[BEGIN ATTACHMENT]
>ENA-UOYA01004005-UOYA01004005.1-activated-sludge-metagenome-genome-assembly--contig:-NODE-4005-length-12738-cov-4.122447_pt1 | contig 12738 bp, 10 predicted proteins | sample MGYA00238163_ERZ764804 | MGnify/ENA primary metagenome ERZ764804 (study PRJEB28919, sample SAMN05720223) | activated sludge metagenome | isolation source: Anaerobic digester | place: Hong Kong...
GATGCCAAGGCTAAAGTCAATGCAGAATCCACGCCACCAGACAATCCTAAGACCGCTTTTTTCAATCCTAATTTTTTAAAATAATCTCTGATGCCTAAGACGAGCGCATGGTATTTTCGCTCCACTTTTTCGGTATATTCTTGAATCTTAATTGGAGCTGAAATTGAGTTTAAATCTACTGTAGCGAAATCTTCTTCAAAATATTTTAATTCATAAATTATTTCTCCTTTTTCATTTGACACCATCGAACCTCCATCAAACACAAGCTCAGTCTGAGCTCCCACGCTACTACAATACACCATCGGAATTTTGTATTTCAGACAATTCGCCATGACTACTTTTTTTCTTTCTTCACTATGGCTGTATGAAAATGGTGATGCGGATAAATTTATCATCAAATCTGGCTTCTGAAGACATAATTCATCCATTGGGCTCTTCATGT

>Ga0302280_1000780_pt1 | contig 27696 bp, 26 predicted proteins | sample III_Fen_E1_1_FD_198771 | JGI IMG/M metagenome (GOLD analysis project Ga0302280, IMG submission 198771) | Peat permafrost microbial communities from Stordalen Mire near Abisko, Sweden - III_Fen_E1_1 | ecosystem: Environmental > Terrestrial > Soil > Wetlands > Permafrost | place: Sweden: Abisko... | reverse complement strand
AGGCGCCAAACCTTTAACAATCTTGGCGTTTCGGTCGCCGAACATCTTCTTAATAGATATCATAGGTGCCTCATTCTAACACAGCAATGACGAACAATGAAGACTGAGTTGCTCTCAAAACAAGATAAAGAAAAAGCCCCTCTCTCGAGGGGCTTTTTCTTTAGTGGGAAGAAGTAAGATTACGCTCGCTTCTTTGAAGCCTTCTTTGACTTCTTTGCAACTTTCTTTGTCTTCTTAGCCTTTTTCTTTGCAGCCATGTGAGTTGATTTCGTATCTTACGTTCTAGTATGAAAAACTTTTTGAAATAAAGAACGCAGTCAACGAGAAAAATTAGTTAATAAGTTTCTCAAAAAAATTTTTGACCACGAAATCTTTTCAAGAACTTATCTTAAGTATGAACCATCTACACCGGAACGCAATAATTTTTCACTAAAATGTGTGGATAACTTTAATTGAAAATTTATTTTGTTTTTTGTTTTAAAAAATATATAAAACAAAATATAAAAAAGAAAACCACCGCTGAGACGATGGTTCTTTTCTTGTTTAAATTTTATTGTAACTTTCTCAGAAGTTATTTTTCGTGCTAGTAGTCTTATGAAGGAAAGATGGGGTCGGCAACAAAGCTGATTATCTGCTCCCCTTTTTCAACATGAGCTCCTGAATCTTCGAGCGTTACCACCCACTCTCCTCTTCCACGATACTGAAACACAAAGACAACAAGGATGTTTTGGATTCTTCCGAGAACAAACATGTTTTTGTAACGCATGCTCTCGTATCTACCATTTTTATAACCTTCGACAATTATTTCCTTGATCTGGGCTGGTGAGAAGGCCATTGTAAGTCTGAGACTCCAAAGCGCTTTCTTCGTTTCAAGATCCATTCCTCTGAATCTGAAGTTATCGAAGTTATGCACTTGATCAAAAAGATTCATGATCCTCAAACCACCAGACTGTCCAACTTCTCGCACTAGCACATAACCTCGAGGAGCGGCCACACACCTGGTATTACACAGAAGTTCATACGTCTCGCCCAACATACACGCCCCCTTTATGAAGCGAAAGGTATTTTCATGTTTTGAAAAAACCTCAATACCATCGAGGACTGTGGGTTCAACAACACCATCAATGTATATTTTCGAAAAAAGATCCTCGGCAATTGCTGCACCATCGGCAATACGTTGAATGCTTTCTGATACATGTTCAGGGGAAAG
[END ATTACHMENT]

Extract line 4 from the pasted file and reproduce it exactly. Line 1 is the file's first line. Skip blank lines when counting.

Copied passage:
AGGCGCCAAACCTTTAACAATCTTGGCGTTTCGGTCGCCGAACATCTTCTTAATAGATATCATAGGTGCCTCATTCTAACACAGCAATGACGAACAATGAAGACTGAGTTGCTCTCAAAACAAGATAAAGAAAAAGCCCCTCTCTCGAGGGGCTTTTTCTTTAGTGGGAAGAAGTAAGATTACGCTCGCTTCTTTGAAGCCTTCTTTGACTTCTTTGCAACTTTCTTTGTCTTCTTAGCCTTTTTCTTTGCAGCCATGTGAGTTGATTTCGTATCTTACGTTCTAGTATGAAAAACTTTTTGAAATAAAGAACGCAGTCAACGAGAAAAATTAGTTAATAAGTTTCTCAAAAAAATTTTTGACCACGAAATCTTTTCAAGAACTTATCTTAAGTATGAACCATCTACACCGGAACGCAATAATTTTTCACTAAAATGTGTGGATAACTTTAATTGAAAATTTATTTTGTTTTTTGTTTTAAAAAATATATAAAACAAAATATAAAAAAGAAAACCACCGCTGAGACGATGGTTCTTTTCTTGTTTAAATTTTATTGTAACTTTCTCAGAAGTTATTTTTCGTGCTAGTAGTCTTATGAAGGAAAGATGGGGTCGGCAACAAAGCTGATTATCTGCTCCCCTTTTTCAACATGAGCTCCTGAATCTTCGAGCGTTACCACCCACTCTCCTCTTCCACGATACTGAAACACAAAGACAACAAGGATGTTTTGGATTCTTCCGAGAACAAACATGTTTTTGTAACGCATGCTCTCGTATCTACCATTTTTATAACCTTCGACAATTATTTCCTTGATCTGGGCTGGTGAGAAGGCCATTGTAAGTCTGAGACTCCAAAGCGCTTTCTTCGTTTCAAGATCCATTCCTCTGAATCTGAAGTTATCGAAGTTATGCACTTGATCAAAAAGATTCATGATCCTCAAACCACCAGACTGTCCAACTTCTCGCACTAGCACATAACCTCGAGGAGCGGCCACACACCTGGTATTACACAGAAGTTCATACGTCTCGCCCAACATACACGCCCCCTTTATGAAGCGAAAGGTATTTTCATGTTTTGAAAAAACCTCAATACCATCGAGGACTGTGGGTTCAACAACACCATCAATGTATATTTTCGAAAAAAGATCCTCGGCAATTGCTGCACCATCGGCAATACGTTGAATGCTTTCTGATACATGTTCAGGGGAAAG